Stanford psychophysiology lab: social anxiety, mindfulness with kids, & loving kindness

Emotional reappraisal (changing the way we see a situation) and emotional suppression (inhibiting our already present emotional response) have very different effects on our feelings, relationships and wellbeing.  As a generalisation, reappraisal tends to work well, while suppression comes at higher cost.  I wrote about this last month  in a first post on James Gross's Psychophysiology Lab at Stanford . I went on, in a subsequent post, to put together a handout on reappraisal entitled Getting a better perspective.

Because there is so much interesting research being conducted at the Stanford Lab, I thought it worthwhile to write a further post mentioning some of this other work.  The webpage detailing their current research projects mentions nine different areas.  These include the following descriptions:

Stanford psychophysiology lab research on emotion regulation

Last week I talked about coming across Srivastava and colleagues' paper (Srivastava, Tamir et al. 2009 - see below) on the social costs of emotional suppression.  This led me to Srivastava's lab at the University of Oregon.  It's then an easy jump to James Gross's Psychophysiology lab at Stanford University (see below).  The Stanford lab is a hive of activity with research projects in a whole series of fascinating areas  .  A key focus is work on emotion regulation - its neural basis, emotional & social consequences, and relationship with personality.  Their "process model of emotion regulation" suggests that " ...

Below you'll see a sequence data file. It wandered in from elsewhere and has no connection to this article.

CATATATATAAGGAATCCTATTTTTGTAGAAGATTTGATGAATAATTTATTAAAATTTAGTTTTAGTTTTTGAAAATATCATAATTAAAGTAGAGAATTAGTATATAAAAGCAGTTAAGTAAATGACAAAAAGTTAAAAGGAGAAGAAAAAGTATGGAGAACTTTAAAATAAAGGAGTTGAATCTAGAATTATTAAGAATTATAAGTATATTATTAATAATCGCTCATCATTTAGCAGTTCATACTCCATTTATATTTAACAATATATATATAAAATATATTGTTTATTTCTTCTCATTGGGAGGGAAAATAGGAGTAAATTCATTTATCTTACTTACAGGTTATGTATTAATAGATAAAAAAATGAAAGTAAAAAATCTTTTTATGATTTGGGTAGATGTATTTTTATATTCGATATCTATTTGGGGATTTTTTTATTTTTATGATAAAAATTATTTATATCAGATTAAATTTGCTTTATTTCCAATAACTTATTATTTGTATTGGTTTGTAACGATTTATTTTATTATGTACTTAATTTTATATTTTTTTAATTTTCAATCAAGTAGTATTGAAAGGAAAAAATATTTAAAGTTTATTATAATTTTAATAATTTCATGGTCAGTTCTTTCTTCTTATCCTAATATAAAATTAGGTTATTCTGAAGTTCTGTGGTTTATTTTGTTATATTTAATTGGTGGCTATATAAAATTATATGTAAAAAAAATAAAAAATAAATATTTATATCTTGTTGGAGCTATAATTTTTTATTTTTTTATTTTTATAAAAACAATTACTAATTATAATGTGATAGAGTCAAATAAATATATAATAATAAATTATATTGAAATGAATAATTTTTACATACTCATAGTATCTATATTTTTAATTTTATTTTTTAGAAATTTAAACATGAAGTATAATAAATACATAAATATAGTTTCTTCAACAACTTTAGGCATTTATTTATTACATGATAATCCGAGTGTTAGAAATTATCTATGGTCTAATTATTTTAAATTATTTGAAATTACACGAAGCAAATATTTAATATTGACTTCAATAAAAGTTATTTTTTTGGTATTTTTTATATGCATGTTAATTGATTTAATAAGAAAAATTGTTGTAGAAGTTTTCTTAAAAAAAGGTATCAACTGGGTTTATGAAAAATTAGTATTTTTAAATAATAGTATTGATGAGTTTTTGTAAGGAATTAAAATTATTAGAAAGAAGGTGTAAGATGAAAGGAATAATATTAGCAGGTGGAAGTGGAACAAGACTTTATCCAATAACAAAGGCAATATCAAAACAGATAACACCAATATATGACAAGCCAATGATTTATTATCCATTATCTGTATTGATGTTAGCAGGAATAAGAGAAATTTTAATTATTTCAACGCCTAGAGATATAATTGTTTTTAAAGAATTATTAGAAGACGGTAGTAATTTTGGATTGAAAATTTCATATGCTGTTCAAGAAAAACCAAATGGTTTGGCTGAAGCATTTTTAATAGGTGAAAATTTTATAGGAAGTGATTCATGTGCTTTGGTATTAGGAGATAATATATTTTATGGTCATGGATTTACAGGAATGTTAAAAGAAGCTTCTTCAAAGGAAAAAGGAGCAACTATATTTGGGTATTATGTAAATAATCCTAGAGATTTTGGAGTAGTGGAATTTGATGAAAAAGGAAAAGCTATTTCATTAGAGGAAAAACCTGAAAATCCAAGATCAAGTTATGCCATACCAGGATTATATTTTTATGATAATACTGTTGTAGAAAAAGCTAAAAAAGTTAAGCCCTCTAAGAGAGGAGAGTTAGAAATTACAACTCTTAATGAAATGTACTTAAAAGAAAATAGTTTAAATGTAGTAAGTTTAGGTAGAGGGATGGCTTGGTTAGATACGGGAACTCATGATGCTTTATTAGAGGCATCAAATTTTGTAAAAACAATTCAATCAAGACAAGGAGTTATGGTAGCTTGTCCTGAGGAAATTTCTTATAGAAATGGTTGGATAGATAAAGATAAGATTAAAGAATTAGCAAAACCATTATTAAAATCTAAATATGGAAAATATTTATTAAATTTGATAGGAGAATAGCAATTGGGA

Oregon University research on emotional regulation, interpersonal perception & personality

I love it when I follow up ideas from a new research paper and then break through into a whole area of helpful knowledge that I haven't come across before.  This happened recently with the paper by Srivastava and colleagues (Srivastava, Tamir et al. 2009 - see below) on the social costs of emotional suppression.  This then linked me through to James Gross's work at Stanford, but more on that in next week's post.